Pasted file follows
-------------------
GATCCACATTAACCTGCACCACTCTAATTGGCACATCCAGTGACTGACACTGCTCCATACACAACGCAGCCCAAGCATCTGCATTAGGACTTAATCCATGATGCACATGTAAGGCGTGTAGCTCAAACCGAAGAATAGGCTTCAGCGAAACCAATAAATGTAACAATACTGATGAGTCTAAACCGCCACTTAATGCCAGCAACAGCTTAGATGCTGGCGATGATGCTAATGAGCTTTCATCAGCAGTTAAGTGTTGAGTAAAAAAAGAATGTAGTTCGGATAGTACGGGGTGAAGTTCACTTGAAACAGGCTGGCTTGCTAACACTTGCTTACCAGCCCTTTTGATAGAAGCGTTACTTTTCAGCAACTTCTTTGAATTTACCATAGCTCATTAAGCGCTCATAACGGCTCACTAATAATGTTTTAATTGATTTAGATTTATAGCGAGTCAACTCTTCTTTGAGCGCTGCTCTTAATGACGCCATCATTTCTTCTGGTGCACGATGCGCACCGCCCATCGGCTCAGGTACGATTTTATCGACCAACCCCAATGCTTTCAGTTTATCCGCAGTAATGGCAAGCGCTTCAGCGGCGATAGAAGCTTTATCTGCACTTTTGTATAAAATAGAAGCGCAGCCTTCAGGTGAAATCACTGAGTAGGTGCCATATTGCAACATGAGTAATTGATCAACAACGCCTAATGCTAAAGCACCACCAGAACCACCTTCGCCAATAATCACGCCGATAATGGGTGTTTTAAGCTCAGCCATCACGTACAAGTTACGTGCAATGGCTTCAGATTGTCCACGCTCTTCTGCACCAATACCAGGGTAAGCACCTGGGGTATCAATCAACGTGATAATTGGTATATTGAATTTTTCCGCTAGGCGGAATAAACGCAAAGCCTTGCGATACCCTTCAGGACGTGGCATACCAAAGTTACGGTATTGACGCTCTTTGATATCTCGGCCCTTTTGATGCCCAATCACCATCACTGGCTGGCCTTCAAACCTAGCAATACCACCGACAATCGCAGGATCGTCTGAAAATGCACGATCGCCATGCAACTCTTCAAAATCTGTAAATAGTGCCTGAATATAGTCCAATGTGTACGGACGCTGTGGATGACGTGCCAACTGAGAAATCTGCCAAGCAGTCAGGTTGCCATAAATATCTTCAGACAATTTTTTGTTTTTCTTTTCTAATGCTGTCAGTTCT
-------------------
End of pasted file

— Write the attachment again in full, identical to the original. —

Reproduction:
GATCCACATTAACCTGCACCACTCTAATTGGCACATCCAGTGACTGACACTGCTCCATACACAACGCAGCCCAAGCATCTGCATTAGGACTTAATCCATGATGCACATGTAAGGCGTGTAGCTCAAACCGAAGAATAGGCTTCAGCGAAACCAATAAATGTAACAATACTGATGAGTCTAAACCGCCACTTAATGCCAGCAACAGCTTAGATGCTGGCGATGATGCTAATGAGCTTTCATCAGCAGTTAAGTGTTGAGTAAAAAAAGAATGTAGTTCGGATAGTACGGGGTGAAGTTCACTTGAAACAGGCTGGCTTGCTAACACTTGCTTACCAGCCCTTTTGATAGAAGCGTTACTTTTCAGCAACTTCTTTGAATTTACCATAGCTCATTAAGCGCTCATAACGGCTCACTAATAATGTTTTAATTGATTTAGATTTATAGCGAGTCAACTCTTCTTTGAGCGCTGCTCTTAATGACGCCATCATTTCTTCTGGTGCACGATGCGCACCGCCCATCGGCTCAGGTACGATTTTATCGACCAACCCCAATGCTTTCAGTTTATCCGCAGTAATGGCAAGCGCTTCAGCGGCGATAGAAGCTTTATCTGCACTTTTGTATAAAATAGAAGCGCAGCCTTCAGGTGAAATCACTGAGTAGGTGCCATATTGCAACATGAGTAATTGATCAACAACGCCTAATGCTAAAGCACCACCAGAACCACCTTCGCCAATAATCACGCCGATAATGGGTGTTTTAAGCTCAGCCATCACGTACAAGTTACGTGCAATGGCTTCAGATTGTCCACGCTCTTCTGCACCAATACCAGGGTAAGCACCTGGGGTATCAATCAACGTGATAATTGGTATATTGAATTTTTCCGCTAGGCGGAATAAACGCAAAGCCTTGCGATACCCTTCAGGACGTGGCATACCAAAGTTACGGTATTGACGCTCTTTGATATCTCGGCCCTTTTGATGCCCAATCACCATCACTGGCTGGCCTTCAAACCTAGCAATACCACCGACAATCGCAGGATCGTCTGAAAATGCACGATCGCCATGCAACTCTTCAAAATCTGTAAATAGTGCCTGAATATAGTCCAATGTGTACGGACGCTGTGGATGACGTGCCAACTGAGAAATCTGCCAAGCAGTCAGGTTGCCATAAATATCTTCAGACAATTTTTTGTTTTTCTTTTCTAATGCTGTCAGTTCT